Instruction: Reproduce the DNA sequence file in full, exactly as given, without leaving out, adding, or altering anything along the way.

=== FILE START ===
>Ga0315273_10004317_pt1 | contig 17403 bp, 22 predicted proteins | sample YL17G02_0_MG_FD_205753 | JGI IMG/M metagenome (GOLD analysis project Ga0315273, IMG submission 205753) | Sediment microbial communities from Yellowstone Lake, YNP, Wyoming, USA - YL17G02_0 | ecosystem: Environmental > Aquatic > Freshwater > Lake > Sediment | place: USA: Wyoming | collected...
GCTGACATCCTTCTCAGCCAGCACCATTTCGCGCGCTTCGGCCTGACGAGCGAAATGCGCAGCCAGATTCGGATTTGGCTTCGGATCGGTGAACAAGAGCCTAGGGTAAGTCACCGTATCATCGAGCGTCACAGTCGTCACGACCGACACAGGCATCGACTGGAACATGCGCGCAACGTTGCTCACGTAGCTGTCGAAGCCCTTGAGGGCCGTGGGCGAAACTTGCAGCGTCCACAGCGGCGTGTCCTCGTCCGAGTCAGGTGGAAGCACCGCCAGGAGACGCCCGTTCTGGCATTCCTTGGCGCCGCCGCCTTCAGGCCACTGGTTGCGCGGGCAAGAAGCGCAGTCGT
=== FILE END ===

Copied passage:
>Ga0315273_10004317_pt1 | contig 17403 bp, 22 predicted proteins | sample YL17G02_0_MG_FD_205753 | JGI IMG/M metagenome (GOLD analysis project Ga0315273, IMG submission 205753) | Sediment microbial communities from Yellowstone Lake, YNP, Wyoming, USA - YL17G02_0 | ecosystem: Environmental > Aquatic > Freshwater > Lake > Sediment | place: USA: Wyoming | collected...
GCTGACATCCTTCTCAGCCAGCACCATTTCGCGCGCTTCGGCCTGACGAGCGAAATGCGCAGCCAGATTCGGATTTGGCTTCGGATCGGTGAACAAGAGCCTAGGGTAAGTCACCGTATCATCGAGCGTCACAGTCGTCACGACCGACACAGGCATCGACTGGAACATGCGCGCAACGTTGCTCACGTAGCTGTCGAAGCCCTTGAGGGCCGTGGGCGAAACTTGCAGCGTCCACAGCGGCGTGTCCTCGTCCGAGTCAGGTGGAAGCACCGCCAGGAGACGCCCGTTCTGGCATTCCTTGGCGCCGCCGCCTTCAGGCCACTGGTTGCGCGGGCAAGAAGCGCAGTCGT